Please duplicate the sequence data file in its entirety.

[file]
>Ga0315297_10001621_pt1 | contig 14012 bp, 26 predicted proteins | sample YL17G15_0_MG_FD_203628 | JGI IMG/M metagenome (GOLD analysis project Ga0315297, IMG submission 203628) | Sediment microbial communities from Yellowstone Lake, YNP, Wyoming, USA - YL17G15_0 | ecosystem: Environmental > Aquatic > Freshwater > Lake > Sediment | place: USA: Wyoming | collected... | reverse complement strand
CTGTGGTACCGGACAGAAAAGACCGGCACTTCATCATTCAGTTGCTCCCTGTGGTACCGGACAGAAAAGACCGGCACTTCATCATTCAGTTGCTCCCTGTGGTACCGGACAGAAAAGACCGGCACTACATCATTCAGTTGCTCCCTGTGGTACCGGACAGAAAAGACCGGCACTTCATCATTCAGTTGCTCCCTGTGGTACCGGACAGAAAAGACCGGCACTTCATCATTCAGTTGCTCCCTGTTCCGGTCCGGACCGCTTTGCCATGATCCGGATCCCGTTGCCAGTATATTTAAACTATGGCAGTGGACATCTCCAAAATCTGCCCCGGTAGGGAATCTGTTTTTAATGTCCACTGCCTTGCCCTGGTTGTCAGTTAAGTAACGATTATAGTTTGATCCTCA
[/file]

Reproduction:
>Ga0315297_10001621_pt1 | contig 14012 bp, 26 predicted proteins | sample YL17G15_0_MG_FD_203628 | JGI IMG/M metagenome (GOLD analysis project Ga0315297, IMG submission 203628) | Sediment microbial communities from Yellowstone Lake, YNP, Wyoming, USA - YL17G15_0 | ecosystem: Environmental > Aquatic > Freshwater > Lake > Sediment | place: USA: Wyoming | collected... | reverse complement strand
CTGTGGTACCGGACAGAAAAGACCGGCACTTCATCATTCAGTTGCTCCCTGTGGTACCGGACAGAAAAGACCGGCACTTCATCATTCAGTTGCTCCCTGTGGTACCGGACAGAAAAGACCGGCACTACATCATTCAGTTGCTCCCTGTGGTACCGGACAGAAAAGACCGGCACTTCATCATTCAGTTGCTCCCTGTGGTACCGGACAGAAAAGACCGGCACTTCATCATTCAGTTGCTCCCTGTTCCGGTCCGGACCGCTTTGCCATGATCCGGATCCCGTTGCCAGTATATTTAAACTATGGCAGTGGACATCTCCAAAATCTGCCCCGGTAGGGAATCTGTTTTTAATGTCCACTGCCTTGCCCTGGTTGTCAGTTAAGTAACGATTATAGTTTGATCCTCA